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A Catholic Showdown Worth Watching

For most casual observers, whether Catholic or not, the main battle lines within American Catholicism today seem self-evident. The cleavage overlaps perfectly the divide between the political parties, leading to the frequently-used labels “liberal” and “conservative” Catholics. We have Nancy Pelosi and Andrew Cuomo representing the Left, and Rick Santorum and Sam Brownback aligned with the Right. Mainstream opinion has classified Popes John Paul II and Benedict XVI as honorary Republicans, and Pope Francis as a Democrat (hence, why he is appearing on the covers of Time and Rolling Stone magazines).

This division does indeed capture real battle lines, but more than anything, the divide is merely an extension of our politics, and—while manned by real actors—does not capture where the real action is to be found today in American Catholic circles.

The real action does not involve liberal “Catholics” at all. Liberal Catholicism, while well-represented in elite circles of the Democratic Party, qua Catholicism is finished. Liberal Catholicism has no future—like liberal Protestantism, it is fated to become liberalism simpliciter within a generation. The children of liberal Catholics will either want their liberalism unvarnished by incense and holy water, or they will rebel and ask if there’s something more challenging, disobeying their parents by “reverting” to Catholicism. While “liberal” Catholicism will appear to be a force because it will continue to have political representation, as a “project” and a theology, like liberal Protestantism it is doomed to oblivion.

The real battle is taking place beyond the purview of the pages of Time Magazine and the New York Times. The battle pits two camps of “conservative” Catholicism (let’s dispense with that label immediately and permanently—as my argument suggests, and others have said better [1], our political labels are inadequate to the task).

On the one side one finds an older American tradition of orthodox Catholicism as it has developed in the nation since the mid-twentieth century. It is closely aligned to the work of the Jesuit theologian John Courtney Murray [2], and its most visible proponent today is George Weigel [3], who has inherited the mantle from Richard John Neuhaus [4] and Michael Novak [5]. Its intellectual home remains the journal founded by Neuhaus, First Things [6]. Among its number can be counted thinkers like Robert George [7]Hadley Arkes [8], and Robert Royal [9].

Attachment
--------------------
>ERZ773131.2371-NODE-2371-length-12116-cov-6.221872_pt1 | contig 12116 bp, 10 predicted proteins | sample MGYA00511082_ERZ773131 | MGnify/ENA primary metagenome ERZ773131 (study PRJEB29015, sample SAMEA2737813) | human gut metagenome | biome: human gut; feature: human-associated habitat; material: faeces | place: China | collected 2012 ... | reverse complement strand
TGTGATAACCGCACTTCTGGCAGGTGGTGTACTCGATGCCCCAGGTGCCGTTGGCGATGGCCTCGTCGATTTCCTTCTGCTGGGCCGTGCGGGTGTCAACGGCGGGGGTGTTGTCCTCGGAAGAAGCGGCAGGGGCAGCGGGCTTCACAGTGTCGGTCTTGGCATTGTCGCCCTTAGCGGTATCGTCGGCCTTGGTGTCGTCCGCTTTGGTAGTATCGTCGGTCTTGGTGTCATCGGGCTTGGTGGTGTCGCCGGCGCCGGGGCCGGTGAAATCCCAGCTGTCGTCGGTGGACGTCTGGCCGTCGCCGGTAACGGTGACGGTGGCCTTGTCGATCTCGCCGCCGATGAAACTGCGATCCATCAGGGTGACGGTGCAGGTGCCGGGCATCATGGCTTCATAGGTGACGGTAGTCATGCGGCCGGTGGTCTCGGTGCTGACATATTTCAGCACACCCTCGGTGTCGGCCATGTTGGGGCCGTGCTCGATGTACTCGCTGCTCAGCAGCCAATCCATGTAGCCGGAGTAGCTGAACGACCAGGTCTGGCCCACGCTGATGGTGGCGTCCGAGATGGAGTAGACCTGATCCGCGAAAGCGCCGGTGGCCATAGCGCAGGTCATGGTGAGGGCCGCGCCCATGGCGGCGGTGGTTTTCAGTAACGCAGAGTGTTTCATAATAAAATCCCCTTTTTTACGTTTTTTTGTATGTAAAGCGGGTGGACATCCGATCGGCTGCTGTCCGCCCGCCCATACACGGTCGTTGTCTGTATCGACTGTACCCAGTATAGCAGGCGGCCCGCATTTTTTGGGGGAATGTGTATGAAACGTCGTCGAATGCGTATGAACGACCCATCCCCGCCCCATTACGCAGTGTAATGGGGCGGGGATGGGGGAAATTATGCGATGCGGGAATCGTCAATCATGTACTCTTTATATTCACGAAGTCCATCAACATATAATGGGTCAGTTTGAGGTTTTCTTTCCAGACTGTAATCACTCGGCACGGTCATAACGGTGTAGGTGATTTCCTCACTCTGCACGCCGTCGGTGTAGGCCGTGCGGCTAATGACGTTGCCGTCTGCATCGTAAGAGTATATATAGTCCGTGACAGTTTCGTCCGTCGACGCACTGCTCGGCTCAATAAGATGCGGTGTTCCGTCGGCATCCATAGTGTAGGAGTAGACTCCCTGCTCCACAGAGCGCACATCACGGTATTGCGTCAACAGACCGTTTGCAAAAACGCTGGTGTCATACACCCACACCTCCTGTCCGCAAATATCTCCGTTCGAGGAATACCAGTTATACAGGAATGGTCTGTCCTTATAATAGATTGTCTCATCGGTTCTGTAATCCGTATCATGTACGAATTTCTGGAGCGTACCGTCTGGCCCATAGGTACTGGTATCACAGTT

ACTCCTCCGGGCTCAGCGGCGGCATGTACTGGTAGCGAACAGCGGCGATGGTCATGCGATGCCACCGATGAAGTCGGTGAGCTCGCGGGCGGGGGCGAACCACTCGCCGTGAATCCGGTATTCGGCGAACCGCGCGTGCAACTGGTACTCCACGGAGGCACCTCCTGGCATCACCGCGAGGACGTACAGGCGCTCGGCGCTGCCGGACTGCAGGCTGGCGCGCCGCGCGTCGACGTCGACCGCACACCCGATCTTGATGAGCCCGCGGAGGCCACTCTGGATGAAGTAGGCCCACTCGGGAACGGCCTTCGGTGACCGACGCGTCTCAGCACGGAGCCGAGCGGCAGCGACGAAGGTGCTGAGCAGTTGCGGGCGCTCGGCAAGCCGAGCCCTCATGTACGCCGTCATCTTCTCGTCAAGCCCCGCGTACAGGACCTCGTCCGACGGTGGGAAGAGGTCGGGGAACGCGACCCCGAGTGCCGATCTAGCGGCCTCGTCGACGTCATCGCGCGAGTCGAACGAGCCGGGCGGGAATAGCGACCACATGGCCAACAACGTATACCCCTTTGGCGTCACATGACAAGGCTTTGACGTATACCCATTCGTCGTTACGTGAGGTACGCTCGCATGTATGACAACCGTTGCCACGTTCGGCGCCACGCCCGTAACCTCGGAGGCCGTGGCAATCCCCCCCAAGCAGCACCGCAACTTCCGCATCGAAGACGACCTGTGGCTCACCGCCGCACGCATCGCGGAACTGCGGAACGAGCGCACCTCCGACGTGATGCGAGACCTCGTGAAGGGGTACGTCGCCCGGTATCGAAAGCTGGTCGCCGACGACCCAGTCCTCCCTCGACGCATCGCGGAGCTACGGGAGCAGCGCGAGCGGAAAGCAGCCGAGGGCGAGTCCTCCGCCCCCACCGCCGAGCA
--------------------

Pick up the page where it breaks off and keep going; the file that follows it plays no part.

Its basic positions align closely to the arguments developed by John Courtney Murray and others. Essentially, there is no fundamental contradiction between liberal democracy and Catholicism. Liberal democracy is, or at its best can be, a tolerant home for Catholics, one that acknowledges contributions of the Catholic tradition and is leavened by its moral commitments. While liberalism alone can be brittle and thin—its stated neutrality can leave it awash in relativism and indifferentism—it is deepened and rendered more sustainable by the Catholic presence. Murray went so far as to argue that America is in fact more Catholic than even its Protestant founders realized—that they availed themselves unknowingly of a longer and deeper tradition of natural law that undergirded the thinner liberal commitments of the American founding. The Founders “built better than they knew,” and so it is Catholics like Orestes Brownson and Murray, and not liberal lions like John Locke or Thomas Jefferson, who have better articulated and today defends the American project.

Proponents of this position argue that America was well-founded and took a wrong turn in the late-19th century with the embrace of Progressivism (this intellectual position, closely associated with intellectuals at Claremont McKenna College and Hillsdale College, was briefly popularized by Glenn Beck. It has been developed not especially by Catholics, but by students of Leo Strauss, but has been widely embraced by Catholics of this school). The task, then, is restore the basic principles of the American founding—limited government in which the social and moral mores largely arising from the familial and social sphere orient people toward well-ordered and moral lives. This position especially stresses a commitment to the pro-life position and a defense of marriage, and is generally accepting of a more laissez-faire economic position. It supports a vigorous foreign policy and embraces a close alignment between Catholicism and Americanism. It has become closely aligned with the neoconservative wing of the Republican Party.